Matthew 6:9a

“Pray then like this:  ‘Our Father in heaven…’”

Jesus taught us to begin our prayers, “Our Father…” 

Such a personal title. 

Not Lord. Not King. Father. 

To be able to call God our Father is an intimate privilege, but it can also be a complex issue.

I once heard a story about a prison ministry that decided to provide Mother’s Day cards for inmates to send to their moms. The cards flew off the racks. Prisoners lined up to pick out the perfect card to show their moms appreciation for all of their love and support through the years. 

It went so well that the prison ministry decided to hold the same event for Father’s Day. They put out the Father’s Day cards and waited. No one showed up. Not one inmate. No one in that prison wanted to thank a dad. 

There could be many reasons for this response, but whatever the reason, it made me wonder what effect the evidently poor relationships with their earthly fathers had on any faith journey they might have.  While they are as desperately in need of God as the rest of us–to hear that they are to pray, “Our Father…” 

How would that make them feel? 

What context do they have for what a good father could be?

I’m so thankful to have been loved by my dad. He did so much for me as I grew up–from teaching me to play tennis and swim, to how to snow ski and throw a spiral. He told me he loved me and snuggled with me on the couch. But my dad was also a perfectionist and his expectations were always high. We were to do our best at everything, whether playing backgammon or learning to return a lob. And my dad was huge on instilling impeccable manners. After eating at my dad’s formal dinner table, I often wondered if he was preparing us for a meal with the Queen of England.

While I do appreciate the good manners and work ethic my dad taught us, the problem was that we were only together every other weekend. My parents were divorced by the time I was 3 years old so I have no memory of actually living with my dad.

He set high expectations and I was eager to please my dad at every turn. I strove for perfection, and for a couple of days every other weekend, it wasn’t too hard. I was far from perfect, but I wasn’t too bad at pretending for those 48 hours. However, this became an issue when, without even realizing it, I began working to earn his love–not because he made me, but because that was where my child-like thinking led me.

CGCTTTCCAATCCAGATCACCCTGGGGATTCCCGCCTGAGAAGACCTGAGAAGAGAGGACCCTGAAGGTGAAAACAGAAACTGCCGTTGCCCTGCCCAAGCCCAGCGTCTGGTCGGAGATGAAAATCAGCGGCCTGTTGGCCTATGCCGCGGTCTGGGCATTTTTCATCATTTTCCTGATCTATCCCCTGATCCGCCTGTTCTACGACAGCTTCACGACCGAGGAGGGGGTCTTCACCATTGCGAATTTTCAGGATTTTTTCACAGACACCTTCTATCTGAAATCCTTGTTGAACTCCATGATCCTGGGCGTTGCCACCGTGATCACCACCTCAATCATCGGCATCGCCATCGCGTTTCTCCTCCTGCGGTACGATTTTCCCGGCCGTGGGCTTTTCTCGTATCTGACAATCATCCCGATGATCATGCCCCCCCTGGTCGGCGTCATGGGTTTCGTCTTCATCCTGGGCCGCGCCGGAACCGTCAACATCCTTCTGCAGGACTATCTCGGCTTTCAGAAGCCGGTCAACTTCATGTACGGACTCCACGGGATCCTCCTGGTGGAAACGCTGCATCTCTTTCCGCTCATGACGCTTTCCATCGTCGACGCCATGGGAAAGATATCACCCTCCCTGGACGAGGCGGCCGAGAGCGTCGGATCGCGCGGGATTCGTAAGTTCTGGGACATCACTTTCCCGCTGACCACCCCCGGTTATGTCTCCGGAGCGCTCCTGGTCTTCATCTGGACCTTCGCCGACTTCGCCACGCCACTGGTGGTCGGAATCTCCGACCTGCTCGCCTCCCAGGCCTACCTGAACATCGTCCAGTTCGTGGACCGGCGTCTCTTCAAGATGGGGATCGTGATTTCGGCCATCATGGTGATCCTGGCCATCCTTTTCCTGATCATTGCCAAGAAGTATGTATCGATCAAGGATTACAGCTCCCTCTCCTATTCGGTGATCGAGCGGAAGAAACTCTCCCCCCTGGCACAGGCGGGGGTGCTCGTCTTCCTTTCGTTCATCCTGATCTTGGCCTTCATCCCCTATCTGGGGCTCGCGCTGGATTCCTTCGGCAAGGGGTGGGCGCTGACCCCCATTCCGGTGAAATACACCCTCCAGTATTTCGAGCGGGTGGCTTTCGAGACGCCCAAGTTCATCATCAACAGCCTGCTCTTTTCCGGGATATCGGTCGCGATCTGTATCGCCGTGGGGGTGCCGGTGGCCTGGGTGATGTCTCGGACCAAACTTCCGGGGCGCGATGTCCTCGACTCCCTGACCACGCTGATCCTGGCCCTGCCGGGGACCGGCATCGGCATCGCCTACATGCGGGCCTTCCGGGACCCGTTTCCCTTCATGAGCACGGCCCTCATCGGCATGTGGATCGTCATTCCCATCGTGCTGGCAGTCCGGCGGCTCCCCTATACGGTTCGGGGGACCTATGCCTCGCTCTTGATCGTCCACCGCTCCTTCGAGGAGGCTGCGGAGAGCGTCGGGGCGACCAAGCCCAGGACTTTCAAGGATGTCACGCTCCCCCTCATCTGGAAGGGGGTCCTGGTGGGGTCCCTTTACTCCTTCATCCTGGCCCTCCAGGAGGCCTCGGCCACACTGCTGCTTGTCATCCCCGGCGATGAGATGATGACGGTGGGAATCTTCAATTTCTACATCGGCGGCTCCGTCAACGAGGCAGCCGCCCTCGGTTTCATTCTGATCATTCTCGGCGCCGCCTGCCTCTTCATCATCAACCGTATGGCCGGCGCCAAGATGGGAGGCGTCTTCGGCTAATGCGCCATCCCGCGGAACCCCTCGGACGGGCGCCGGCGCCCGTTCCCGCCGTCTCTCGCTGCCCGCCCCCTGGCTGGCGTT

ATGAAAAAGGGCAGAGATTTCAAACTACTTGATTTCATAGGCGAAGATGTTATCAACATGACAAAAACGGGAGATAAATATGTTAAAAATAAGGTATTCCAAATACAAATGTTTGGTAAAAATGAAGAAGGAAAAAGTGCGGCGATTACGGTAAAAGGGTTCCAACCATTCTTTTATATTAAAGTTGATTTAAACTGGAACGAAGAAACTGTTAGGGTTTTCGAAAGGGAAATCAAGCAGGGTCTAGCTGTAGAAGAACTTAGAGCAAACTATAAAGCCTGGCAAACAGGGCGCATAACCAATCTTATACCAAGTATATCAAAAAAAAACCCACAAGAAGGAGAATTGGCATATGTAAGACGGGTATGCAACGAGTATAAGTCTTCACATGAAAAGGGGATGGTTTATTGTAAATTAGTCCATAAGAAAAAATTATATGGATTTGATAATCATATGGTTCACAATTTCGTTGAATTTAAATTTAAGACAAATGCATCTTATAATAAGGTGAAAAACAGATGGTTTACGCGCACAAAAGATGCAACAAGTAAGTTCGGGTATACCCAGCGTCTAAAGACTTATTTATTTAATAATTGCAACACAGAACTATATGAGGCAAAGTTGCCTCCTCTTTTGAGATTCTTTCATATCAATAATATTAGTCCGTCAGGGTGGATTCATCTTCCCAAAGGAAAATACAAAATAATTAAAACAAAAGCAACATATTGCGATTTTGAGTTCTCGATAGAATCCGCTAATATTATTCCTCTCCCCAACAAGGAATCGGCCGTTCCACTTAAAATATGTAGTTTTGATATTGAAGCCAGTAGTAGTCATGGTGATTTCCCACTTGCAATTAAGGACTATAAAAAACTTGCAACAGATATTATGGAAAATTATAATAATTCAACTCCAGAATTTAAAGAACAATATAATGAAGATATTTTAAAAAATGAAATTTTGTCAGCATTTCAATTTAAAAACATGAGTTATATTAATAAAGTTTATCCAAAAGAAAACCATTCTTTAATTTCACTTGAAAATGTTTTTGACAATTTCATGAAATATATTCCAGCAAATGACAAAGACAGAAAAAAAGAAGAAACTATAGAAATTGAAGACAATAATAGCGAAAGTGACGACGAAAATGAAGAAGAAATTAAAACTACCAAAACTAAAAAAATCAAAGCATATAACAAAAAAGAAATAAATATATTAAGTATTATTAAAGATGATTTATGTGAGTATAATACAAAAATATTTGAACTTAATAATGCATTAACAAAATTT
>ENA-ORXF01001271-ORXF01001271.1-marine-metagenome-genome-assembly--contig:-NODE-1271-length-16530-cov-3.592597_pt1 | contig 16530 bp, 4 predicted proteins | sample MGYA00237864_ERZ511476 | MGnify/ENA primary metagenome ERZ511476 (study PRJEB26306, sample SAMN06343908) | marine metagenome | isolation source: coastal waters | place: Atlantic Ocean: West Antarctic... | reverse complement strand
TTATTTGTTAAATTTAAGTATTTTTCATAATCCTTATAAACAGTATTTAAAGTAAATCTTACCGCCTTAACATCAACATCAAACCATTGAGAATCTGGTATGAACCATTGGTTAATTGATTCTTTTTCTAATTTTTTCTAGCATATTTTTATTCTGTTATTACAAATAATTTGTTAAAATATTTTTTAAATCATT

When I became a Christian at 11 years old and then sought to grow in my faith and relationship with God, I was often confused by how God, my Heavenly Father, felt about me. I knew he “loved” me, but I wasn’t entirely sure what that meant. How did he feel about me when I messed up? What about when I was selfish, feeling lazy,  or not actively serving him (“earning” his love)?

Unlike my dad, God was ever-present. He saw everything I said and did. There was no hiding all of my failures. Therefore, I assumed He must be disappointed in me. 

Years later, as a young mom to three rowdy boys, I continued to wrestle with how God felt about me. I struggled to accept the love and grace that I read about in the Bible. However, when I thought about how I loved my children…every day…all of the time…no matter their behavior…I realized that if I could love my kids like that, how much more must God love me–even in the midst of my failure. It became clear that I needed to separate what I had done with my dad from my relationship with my Heavenly Father.

It can still be a struggle to accept that God loves me in all of my glowing imperfections, but as I dive into the deep well of His grace, again and again, I am able to come to Him in prayer, reassured that He is not just a good Father, but that He is my Abba, my daddy who inclines His ear to hear my voice.

Whatever your relationship with your dad, it is not equal to the relationship you can have with God, your Father. By His grace, we may get a portion of the love that God has for us through our earthly dads. But where they fall short, God is strong, consistent, and unconditionally loving. It took me 20 years of faith in him to really learn that lesson. God, my Heavenly Father, was not waiting until I got better at anything to love me. He just loved me. 



No holding back. 

As I was then. As I am right now.

He lavishes His love on us, even in the midst of our failure. Maybe especially then. He is a good, good Father who longs for us to come to Him with the confidence of a favorite child.


Daily Prayer

Heavenly Father, thank you that we can come to you remembering these truths. We can come boldly and confidently, telling you just how much we love you and how desperately we need you in this moment. Thank you that, like any good father, you incline your ear and listen. Amen.



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Leah Chandler

Leah Chandler

Leah Chandler is a Chicago girl who came to Muncie to go to Ball State, married her college sweetheart, and then never left. She loves being a mom to four awesome teenagers and two dogs, one of whom is delightfully codependent on her. Leah spends her weeks teaching middle and high school English and weekends running with friends, going on adventures with her family, and feeding her chai addiction. Leah enjoys connecting with the people at Commonway and diving into the rich community.

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